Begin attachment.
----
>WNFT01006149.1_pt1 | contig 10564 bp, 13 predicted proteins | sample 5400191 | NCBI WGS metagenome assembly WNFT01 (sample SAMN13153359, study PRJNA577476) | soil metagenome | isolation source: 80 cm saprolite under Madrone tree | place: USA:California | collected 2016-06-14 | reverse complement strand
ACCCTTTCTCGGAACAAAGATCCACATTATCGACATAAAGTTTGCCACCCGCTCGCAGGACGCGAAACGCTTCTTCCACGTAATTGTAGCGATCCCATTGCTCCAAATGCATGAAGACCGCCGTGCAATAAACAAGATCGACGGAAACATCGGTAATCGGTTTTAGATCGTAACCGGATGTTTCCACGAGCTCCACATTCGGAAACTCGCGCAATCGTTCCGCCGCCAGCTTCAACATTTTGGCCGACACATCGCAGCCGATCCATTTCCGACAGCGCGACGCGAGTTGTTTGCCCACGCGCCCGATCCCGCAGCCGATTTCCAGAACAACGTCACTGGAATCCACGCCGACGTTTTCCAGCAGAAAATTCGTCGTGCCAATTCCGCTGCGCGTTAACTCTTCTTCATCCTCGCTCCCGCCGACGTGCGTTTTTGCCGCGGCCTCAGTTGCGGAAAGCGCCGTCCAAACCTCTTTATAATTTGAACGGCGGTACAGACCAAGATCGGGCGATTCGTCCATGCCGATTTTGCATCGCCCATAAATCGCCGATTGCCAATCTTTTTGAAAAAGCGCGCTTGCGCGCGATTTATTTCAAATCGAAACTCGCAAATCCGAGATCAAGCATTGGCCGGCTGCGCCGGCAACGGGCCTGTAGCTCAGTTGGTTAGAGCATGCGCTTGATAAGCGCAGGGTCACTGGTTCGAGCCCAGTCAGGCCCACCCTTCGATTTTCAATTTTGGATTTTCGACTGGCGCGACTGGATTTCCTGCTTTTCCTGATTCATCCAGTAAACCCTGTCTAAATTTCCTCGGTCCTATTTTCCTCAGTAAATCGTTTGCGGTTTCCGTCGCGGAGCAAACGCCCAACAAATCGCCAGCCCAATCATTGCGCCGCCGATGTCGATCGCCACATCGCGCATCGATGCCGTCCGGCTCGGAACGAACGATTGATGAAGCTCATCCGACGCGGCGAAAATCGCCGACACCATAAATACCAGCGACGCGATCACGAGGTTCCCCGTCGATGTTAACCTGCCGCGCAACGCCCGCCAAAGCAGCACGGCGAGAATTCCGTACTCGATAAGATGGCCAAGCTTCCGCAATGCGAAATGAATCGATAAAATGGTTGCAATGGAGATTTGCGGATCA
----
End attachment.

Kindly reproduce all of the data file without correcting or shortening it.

>WNFT01006149.1_pt1 | contig 10564 bp, 13 predicted proteins | sample 5400191 | NCBI WGS metagenome assembly WNFT01 (sample SAMN13153359, study PRJNA577476) | soil metagenome | isolation source: 80 cm saprolite under Madrone tree | place: USA:California | collected 2016-06-14 | reverse complement strand
ACCCTTTCTCGGAACAAAGATCCACATTATCGACATAAAGTTTGCCACCCGCTCGCAGGACGCGAAACGCTTCTTCCACGTAATTGTAGCGATCCCATTGCTCCAAATGCATGAAGACCGCCGTGCAATAAACAAGATCGACGGAAACATCGGTAATCGGTTTTAGATCGTAACCGGATGTTTCCACGAGCTCCACATTCGGAAACTCGCGCAATCGTTCCGCCGCCAGCTTCAACATTTTGGCCGACACATCGCAGCCGATCCATTTCCGACAGCGCGACGCGAGTTGTTTGCCCACGCGCCCGATCCCGCAGCCGATTTCCAGAACAACGTCACTGGAATCCACGCCGACGTTTTCCAGCAGAAAATTCGTCGTGCCAATTCCGCTGCGCGTTAACTCTTCTTCATCCTCGCTCCCGCCGACGTGCGTTTTTGCCGCGGCCTCAGTTGCGGAAAGCGCCGTCCAAACCTCTTTATAATTTGAACGGCGGTACAGACCAAGATCGGGCGATTCGTCCATGCCGATTTTGCATCGCCCATAAATCGCCGATTGCCAATCTTTTTGAAAAAGCGCGCTTGCGCGCGATTTATTTCAAATCGAAACTCGCAAATCCGAGATCAAGCATTGGCCGGCTGCGCCGGCAACGGGCCTGTAGCTCAGTTGGTTAGAGCATGCGCTTGATAAGCGCAGGGTCACTGGTTCGAGCCCAGTCAGGCCCACCCTTCGATTTTCAATTTTGGATTTTCGACTGGCGCGACTGGATTTCCTGCTTTTCCTGATTCATCCAGTAAACCCTGTCTAAATTTCCTCGGTCCTATTTTCCTCAGTAAATCGTTTGCGGTTTCCGTCGCGGAGCAAACGCCCAACAAATCGCCAGCCCAATCATTGCGCCGCCGATGTCGATCGCCACATCGCGCATCGATGCCGTCCGGCTCGGAACGAACGATTGATGAAGCTCATCCGACGCGGCGAAAATCGCCGACACCATAAATACCAGCGACGCGATCACGAGGTTCCCCGTCGATGTTAACCTGCCGCGCAACGCCCGCCAAAGCAGCACGGCGAGAATTCCGTACTCGATAAGATGGCCAAGCTTCCGCAATGCGAAATGAATCGATAAAATGGTTGCAATGGAGATTTGCGGATCA